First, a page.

A fence rod tears free in his hand, and around him the flies begin to burst and spark like firecrackers crashing around his ears. The Divinity Student breathes again and starts to run away. The two children shriek and pound the street with their fists, but the words strike and rebound from their skulls and faces with a sound like metal striking stone. They stop laughing. They’ve been dead now for a while. The car’s voice dies, the lights wink out. For a moment, they turn around on their toes slowly embracing the air; then they run as fast as they can, past the Divinity Student. But what they run from can’t be outrun, and holding hands together they fall and blow away.
Weaving his way over half-sunken pavings, a priest assigned to the chapel of St Sulpice walks among eroded tomb-markers, pacing toward the listing shadow of his rotting church. St Sulpice squats immediately adjacent to the city’s lowest point, a convex basin at the base of a funnel, whose walls are a prison rampart of derelict, scarred brick buildings with broken windows. Hissing sewer grates flank the churchyard, bordering it on two sides with foaming gutters — a flimsy wooden bridge spans one of the sewage channels connecting the churchyard to the street, the priest had used this bridge himself a few moments ago. The chapel itself, foundering into the mud, is abandoned, smells of rotting stone and wet ivy leeching the walls. The priest is here to inspect the grounds, insure that the place still stands inviolate, and with cold hands he inspects the padlock and anchor chain that seal the doors, then turns to wipe thick sweat of rust from his palms. Stepping gingerly on soft earth he follows the perimeter of the walls, peering in the windows, but his eyes find only decay and hollowness inside.
He follows the convexity of the apse and picks his way along the other side of the nave — the silence breaks with the ponderous rattle of a handcart receding over the bridge. Dashing around the other side, muddying the hem of his cassock, he sees two men pushing away up the street, one man in gray, the other hunched in a heavy black overcoat. They are fleeing the torn grave of Albert the word-finder, open, still steaming beside a pile of dirt.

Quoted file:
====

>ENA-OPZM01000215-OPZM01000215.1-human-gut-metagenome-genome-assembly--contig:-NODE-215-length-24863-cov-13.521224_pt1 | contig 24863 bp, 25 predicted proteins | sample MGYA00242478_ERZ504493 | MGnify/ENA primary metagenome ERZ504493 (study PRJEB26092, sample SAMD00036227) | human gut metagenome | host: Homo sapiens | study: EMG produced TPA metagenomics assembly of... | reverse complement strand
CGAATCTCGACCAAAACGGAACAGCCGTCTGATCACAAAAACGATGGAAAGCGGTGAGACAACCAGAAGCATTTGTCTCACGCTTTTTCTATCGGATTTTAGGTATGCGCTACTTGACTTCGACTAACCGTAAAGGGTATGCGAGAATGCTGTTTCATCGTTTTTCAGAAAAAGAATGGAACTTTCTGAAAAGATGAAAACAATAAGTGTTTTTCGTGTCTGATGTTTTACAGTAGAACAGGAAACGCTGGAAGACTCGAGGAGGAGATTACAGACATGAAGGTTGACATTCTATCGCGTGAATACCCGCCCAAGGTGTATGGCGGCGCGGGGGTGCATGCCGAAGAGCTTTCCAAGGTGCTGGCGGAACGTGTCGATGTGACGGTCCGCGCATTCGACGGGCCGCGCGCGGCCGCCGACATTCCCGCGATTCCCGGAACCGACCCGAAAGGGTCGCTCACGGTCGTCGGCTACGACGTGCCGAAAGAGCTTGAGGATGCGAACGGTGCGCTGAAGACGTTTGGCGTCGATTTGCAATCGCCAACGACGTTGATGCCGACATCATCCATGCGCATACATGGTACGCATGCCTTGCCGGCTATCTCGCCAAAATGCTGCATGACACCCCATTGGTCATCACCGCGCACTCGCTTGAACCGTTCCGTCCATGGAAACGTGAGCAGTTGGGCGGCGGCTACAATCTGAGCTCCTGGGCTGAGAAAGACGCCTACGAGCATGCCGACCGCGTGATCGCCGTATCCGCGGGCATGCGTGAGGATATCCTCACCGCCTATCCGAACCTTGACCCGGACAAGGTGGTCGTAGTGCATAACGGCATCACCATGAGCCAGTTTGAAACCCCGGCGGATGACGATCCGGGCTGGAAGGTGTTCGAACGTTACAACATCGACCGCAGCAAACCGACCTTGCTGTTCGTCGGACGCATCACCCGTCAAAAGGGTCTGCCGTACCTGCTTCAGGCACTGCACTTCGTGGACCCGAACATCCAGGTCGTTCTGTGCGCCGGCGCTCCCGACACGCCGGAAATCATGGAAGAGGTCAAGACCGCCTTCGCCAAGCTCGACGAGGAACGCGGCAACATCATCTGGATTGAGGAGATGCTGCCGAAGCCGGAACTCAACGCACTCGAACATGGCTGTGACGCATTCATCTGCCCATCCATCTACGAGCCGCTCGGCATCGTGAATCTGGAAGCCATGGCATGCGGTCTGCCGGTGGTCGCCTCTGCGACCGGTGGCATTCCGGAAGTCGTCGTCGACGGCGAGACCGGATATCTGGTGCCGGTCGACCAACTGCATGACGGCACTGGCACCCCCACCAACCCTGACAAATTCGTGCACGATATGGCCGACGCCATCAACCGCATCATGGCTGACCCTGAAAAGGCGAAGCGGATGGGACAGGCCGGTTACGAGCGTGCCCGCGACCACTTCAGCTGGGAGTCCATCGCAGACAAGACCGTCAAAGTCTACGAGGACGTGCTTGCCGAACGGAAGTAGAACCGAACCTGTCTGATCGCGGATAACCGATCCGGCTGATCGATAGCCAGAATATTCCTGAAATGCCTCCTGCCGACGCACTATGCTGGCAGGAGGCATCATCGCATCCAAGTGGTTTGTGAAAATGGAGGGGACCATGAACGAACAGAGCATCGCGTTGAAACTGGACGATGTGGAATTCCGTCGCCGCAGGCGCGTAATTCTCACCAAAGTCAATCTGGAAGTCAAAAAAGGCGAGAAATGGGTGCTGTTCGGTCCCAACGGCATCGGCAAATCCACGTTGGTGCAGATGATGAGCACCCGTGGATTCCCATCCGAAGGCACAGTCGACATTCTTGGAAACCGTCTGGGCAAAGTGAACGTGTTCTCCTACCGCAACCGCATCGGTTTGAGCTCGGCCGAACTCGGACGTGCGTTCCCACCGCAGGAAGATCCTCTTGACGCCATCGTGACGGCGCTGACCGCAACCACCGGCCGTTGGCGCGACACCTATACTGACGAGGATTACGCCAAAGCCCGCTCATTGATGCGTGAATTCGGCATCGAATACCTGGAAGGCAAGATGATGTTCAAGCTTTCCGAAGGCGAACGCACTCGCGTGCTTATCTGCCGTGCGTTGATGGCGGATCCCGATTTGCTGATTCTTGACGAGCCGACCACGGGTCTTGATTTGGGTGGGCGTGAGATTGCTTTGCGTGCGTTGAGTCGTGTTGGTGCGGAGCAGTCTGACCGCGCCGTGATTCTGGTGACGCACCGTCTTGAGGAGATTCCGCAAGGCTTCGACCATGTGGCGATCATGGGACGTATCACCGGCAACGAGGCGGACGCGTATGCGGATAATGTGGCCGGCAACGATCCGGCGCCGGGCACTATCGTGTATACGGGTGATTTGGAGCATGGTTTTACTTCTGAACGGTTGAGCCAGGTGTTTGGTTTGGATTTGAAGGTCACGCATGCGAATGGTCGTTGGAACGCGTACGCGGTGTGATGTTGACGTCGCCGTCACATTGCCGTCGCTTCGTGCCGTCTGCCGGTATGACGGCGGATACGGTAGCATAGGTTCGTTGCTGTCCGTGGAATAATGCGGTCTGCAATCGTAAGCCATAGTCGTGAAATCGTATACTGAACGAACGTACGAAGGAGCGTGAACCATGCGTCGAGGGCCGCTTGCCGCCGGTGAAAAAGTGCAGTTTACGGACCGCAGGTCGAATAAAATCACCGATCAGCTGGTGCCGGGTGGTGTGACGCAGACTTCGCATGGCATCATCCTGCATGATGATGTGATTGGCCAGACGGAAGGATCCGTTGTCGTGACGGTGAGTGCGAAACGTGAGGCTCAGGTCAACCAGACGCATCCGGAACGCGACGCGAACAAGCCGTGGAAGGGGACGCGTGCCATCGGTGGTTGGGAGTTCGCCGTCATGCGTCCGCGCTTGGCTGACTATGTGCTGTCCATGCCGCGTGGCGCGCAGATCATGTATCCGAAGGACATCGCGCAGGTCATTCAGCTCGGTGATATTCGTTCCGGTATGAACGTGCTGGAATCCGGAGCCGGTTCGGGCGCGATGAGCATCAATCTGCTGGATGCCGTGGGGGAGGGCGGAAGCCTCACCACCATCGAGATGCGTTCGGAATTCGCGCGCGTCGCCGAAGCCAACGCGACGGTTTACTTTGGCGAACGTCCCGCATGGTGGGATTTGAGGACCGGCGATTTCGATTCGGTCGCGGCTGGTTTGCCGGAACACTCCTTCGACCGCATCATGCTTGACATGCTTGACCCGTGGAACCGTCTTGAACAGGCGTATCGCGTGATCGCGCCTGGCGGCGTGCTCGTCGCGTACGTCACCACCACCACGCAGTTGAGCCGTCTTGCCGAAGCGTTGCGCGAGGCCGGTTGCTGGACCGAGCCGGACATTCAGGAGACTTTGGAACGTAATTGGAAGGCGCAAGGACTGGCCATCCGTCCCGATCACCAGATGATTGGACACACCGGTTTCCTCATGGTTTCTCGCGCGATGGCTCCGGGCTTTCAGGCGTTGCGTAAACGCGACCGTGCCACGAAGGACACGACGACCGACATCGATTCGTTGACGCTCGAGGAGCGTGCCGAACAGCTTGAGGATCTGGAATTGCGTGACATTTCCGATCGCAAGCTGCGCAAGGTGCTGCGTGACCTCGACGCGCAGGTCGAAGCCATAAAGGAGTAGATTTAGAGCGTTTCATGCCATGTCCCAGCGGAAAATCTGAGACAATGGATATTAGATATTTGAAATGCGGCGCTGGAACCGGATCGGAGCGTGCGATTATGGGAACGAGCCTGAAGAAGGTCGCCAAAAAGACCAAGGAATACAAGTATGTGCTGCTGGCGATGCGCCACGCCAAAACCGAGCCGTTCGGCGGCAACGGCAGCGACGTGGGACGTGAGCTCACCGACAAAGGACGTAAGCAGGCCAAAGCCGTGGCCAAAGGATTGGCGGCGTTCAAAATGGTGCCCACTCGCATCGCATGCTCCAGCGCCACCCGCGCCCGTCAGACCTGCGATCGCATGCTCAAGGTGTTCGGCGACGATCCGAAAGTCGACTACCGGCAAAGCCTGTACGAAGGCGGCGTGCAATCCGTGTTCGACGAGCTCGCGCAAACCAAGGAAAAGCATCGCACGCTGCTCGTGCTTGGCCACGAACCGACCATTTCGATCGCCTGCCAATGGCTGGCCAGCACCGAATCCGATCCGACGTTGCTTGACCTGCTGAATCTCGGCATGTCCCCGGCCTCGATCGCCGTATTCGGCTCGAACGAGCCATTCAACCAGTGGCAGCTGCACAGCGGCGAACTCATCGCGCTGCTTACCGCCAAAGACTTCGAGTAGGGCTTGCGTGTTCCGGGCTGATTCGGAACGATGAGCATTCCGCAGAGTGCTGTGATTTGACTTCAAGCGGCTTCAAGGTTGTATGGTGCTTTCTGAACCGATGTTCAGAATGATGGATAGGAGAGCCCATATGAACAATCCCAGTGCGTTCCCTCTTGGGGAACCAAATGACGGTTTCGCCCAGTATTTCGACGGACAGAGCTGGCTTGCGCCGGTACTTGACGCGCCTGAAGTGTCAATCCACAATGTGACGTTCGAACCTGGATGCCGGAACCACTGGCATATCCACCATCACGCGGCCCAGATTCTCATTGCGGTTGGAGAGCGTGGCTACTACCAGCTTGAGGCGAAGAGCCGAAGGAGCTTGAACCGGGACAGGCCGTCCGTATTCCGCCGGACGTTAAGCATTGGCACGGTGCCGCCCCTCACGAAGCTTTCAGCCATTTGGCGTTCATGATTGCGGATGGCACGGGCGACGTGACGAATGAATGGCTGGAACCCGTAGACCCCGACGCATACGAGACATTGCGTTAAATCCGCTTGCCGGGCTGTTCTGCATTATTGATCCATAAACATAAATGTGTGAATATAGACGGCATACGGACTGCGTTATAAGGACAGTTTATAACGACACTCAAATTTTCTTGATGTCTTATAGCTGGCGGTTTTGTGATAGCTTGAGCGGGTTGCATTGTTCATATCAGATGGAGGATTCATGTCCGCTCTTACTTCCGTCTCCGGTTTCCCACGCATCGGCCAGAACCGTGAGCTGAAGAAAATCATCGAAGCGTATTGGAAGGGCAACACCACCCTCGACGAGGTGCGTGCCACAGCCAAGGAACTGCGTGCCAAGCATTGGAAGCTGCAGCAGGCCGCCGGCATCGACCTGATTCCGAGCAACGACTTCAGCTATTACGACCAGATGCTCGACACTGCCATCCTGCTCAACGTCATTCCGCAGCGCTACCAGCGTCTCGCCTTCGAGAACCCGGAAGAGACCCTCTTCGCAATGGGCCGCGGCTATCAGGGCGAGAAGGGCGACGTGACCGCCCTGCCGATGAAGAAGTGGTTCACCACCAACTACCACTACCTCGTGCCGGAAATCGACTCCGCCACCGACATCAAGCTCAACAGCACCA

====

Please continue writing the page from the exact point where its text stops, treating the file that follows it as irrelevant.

The Divinity Student hears the priest shouting after them and curses. He has a bottle of ethyl alcohol in his pocket — he tears off Albert’s pant cuff, gags the bottle with it and lights the fabric, tossing it onto the bridge behind them. The fire bursts blue in the gloom, fire flaring purple-hearted over the wood. The priest has his pistol out and fires, bullets ricochet over their heads, Teo flashes him an inexplicable look, up the street empty and striped with intermittent streetlights they racket with a sodden bag sloshing in the cart, and the priest’s curses fading into nothing behind them.
Teo has scavenged a small air pump from one of his discarded refrigeration units. The Divinity Student now rigs it with a hose and a hollow ring of metal perforated at regular intervals. He drops it to the bottom of the jar of formaldehyde, and Desden settles Albert’s gluey brain gently on top of it. The air pump purrs quietly on the desk, sending up a coil of bubbles in thin mercury columns that babble at the surface. Teo withdraws downstairs, reluctant to leave. The Divinity Student — having correctly guessed that the agitation of the bubbles would speed the fermentation process — watches already the yellowy ropes of Albert’s memory oozing from the tissues, mixing thickly with the chemicals. He rolls up his sleeves in the fluorescent light, and makes himself ready.
Downstairs, Teo is segmenting the soft, seeping body of Albert an inch at a time when he hears the noise. Rushes upstairs and throws open the door, the Divinity Student is crouched by the open window, chin and eyes running, glazed, oblivious. The pump and ring lie on the table, dribbling, the Divinity Student is holding the jar in one hand. With a horrible face he raises it to his lips to drink, and then vomits out the window, and drinks again and vomits.
“What are you doing — you’re drinking it?”